He went on to develop these ideas into general relativity, which remains our best theory of gravity. But it isn’t the whole story. In Einstein’s writings, reference frames are always defined by “rods and clocks”, physical objects against which space and time are measured. These objects are, however, governed by a different theory altogether.

Quantum theory deals with matter and energy and is even more successful than relativity. But it paints a deeply unfamiliar picture of reality, one in which particles don’t have definite properties before we measure them, but exist in a superposition of multiple states. It also shows that particles can become entangled, their properties intimately linked even over vast distances. All this puts the definition of a reference frame on shaky ground. How do you measure time with a clock that is entangled, or distance with a ruler that is in multiple places at once?

“How do you measure time with a clock that is entangled, or distance with a ruler that is in multiple places at once?”

Quantum physicists usually avoid this question by treating measuring instruments as if they obey the classical laws of mechanics developed by Isaac Newton. The particle being measured is quantum; the reference frame isn’t. The dividing line between the two is known as the Heisenberg cut. It is arbitrary and it is moveable, but it has to be there so that the measuring device can record a definite result.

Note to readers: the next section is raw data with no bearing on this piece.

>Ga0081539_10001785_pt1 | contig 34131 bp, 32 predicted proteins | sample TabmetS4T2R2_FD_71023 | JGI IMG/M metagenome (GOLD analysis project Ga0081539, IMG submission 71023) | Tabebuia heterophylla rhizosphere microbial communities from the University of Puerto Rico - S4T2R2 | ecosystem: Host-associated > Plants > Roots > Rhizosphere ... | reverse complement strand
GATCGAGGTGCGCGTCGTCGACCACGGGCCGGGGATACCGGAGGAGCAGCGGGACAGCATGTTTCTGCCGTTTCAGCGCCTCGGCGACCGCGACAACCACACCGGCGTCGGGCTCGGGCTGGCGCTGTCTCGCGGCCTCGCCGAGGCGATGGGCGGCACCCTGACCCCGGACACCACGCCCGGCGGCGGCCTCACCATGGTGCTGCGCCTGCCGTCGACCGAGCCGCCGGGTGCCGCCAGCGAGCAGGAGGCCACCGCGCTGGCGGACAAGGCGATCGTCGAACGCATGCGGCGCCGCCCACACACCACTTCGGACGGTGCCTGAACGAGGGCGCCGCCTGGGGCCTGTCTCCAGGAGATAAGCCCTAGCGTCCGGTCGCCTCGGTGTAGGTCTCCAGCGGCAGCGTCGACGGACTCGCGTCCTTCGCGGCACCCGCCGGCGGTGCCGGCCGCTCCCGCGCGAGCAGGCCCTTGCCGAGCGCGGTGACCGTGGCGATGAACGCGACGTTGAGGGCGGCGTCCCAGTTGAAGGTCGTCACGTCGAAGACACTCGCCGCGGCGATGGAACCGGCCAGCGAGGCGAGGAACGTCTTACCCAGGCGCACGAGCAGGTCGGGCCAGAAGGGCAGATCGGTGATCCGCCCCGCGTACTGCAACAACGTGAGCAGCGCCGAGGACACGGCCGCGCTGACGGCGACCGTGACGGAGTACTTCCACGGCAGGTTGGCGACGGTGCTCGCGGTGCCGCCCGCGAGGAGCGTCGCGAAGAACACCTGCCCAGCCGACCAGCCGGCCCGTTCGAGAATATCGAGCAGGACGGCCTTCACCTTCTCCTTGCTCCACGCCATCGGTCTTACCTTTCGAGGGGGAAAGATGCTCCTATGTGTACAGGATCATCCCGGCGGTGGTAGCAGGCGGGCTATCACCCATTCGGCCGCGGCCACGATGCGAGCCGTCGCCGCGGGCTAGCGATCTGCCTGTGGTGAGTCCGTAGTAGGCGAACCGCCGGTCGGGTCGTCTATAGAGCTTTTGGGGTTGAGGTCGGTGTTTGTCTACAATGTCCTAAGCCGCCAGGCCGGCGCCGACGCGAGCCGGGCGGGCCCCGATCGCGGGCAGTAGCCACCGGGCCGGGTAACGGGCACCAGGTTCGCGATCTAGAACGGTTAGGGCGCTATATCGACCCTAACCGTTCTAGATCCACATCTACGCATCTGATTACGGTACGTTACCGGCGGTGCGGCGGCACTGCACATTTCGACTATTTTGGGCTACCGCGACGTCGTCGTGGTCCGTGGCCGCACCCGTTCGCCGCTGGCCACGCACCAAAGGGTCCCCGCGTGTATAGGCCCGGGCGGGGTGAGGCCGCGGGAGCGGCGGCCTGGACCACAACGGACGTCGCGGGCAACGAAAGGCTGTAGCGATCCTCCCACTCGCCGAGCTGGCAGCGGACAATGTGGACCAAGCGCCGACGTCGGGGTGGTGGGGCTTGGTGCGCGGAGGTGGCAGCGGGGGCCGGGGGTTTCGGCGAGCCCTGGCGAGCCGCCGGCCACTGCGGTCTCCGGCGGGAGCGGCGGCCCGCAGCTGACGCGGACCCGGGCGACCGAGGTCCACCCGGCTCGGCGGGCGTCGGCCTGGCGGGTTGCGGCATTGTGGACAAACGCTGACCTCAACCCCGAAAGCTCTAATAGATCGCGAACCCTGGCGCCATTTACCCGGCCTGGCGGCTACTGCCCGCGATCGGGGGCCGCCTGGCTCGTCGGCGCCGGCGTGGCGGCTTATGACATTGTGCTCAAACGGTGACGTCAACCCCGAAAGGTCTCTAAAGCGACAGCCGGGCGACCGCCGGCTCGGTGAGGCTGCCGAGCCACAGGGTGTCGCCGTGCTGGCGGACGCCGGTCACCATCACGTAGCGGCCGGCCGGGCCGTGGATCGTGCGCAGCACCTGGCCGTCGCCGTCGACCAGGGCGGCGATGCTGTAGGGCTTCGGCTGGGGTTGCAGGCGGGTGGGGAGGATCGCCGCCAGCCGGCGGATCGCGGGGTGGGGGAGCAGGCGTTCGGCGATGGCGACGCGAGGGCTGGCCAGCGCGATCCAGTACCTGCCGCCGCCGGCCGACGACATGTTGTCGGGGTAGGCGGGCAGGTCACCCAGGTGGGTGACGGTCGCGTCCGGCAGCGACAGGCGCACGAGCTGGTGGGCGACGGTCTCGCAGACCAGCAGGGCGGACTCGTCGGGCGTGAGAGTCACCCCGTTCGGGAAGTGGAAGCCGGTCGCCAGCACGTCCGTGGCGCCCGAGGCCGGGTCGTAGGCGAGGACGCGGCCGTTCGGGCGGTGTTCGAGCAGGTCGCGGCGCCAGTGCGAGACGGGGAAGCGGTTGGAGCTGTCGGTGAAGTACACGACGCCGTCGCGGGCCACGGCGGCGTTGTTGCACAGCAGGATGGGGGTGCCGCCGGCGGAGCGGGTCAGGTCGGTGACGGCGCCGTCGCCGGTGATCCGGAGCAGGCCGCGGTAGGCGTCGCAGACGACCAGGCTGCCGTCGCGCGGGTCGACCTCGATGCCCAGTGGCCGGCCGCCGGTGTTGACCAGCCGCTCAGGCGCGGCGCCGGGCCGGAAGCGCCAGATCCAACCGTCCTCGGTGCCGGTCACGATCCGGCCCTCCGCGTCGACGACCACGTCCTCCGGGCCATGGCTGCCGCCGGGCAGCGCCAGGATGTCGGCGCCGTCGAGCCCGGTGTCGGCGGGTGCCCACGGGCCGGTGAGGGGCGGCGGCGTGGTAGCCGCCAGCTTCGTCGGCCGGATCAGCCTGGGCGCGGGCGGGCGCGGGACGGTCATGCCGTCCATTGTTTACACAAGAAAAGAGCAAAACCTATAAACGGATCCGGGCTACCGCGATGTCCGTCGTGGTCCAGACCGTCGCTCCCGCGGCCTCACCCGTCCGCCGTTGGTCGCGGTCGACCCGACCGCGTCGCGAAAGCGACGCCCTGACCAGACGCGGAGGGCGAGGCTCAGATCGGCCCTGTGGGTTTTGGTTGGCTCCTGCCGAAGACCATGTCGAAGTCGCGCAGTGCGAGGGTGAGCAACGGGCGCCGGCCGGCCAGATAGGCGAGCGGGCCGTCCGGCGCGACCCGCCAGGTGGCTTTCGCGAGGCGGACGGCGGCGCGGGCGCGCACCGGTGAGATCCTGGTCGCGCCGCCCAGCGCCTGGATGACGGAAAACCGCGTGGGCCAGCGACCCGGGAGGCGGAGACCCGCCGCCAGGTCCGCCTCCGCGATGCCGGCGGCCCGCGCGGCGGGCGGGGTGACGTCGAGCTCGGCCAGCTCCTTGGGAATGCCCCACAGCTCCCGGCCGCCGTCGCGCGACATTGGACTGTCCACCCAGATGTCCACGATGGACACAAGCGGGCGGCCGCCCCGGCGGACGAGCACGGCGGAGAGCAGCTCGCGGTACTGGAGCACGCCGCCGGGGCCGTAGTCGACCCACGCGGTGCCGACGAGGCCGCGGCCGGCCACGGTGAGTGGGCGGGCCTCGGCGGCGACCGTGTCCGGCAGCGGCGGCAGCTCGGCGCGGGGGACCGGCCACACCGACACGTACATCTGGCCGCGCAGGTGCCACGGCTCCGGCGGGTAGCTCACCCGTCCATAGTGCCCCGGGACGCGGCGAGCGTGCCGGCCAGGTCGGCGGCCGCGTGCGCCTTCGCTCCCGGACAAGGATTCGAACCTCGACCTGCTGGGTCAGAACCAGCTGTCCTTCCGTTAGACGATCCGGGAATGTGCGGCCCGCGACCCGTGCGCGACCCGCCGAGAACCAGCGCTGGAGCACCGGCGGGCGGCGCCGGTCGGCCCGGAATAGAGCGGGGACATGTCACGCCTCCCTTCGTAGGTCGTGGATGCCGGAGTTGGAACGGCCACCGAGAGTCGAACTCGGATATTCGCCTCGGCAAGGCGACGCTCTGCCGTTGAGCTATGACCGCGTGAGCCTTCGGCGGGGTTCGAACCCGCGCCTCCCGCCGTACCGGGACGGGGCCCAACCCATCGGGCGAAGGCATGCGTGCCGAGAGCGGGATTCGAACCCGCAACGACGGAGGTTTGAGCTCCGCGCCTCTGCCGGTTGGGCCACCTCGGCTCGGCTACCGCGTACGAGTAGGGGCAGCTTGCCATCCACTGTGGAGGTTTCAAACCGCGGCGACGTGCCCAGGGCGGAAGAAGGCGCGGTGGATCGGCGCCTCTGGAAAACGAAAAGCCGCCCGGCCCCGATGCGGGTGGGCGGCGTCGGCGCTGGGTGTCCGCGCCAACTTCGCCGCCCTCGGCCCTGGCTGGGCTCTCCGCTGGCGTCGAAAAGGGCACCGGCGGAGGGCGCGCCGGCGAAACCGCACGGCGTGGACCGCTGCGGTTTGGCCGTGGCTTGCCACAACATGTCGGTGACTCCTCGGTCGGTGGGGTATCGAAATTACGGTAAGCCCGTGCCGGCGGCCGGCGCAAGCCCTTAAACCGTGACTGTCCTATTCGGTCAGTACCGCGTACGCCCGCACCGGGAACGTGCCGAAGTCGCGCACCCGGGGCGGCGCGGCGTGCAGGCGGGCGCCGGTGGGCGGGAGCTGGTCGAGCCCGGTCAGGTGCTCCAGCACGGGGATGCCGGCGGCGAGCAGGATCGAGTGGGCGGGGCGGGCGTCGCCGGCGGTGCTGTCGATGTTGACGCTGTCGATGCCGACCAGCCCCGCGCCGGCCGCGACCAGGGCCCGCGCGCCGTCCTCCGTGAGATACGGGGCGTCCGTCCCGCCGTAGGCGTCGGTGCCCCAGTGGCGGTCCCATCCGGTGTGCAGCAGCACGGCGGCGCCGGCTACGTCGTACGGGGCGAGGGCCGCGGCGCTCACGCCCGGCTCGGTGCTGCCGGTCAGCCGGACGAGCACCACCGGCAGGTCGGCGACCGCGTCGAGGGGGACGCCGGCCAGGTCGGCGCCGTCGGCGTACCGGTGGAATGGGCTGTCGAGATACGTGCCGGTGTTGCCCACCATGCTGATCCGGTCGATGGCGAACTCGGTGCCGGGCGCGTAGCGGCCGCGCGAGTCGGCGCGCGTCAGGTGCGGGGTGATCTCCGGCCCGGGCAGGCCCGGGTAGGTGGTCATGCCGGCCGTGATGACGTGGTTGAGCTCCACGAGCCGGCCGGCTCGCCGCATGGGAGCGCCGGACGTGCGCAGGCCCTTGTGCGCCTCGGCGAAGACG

Consider Schrödinger’s cat, the thought experiment in which an unfortunate feline is in a box with a radioactive particle. If the particle decays, it triggers a hammer that breaks a vial that releases a poison that kills the cat. If it doesn’t, the cat lives. You are outside the box. From your perspective, the contents are entangled and in a superposition. The particle both has and hasn’t decayed; the cat is both dead and alive. But, as in relativity, shouldn’t it be possible to describe the situation from the perspective of the cat?

This conundrum has long bothered Časlav Brukner at the Institute for Quantum Optics and Quantum Information in Vienna, Austria. He wanted to understand how to see things from multiple points of view in quantum theory. Following Einstein’s lead, he started from the assumption that the laws of physics must be the same for everyone, and then developed a way to mathematically switch between quantum reference frames. If we could describe a situation from either side of the Heisenberg cut, Brukner suspected that some truth about a shared quantum world might emerge.

Think inside the box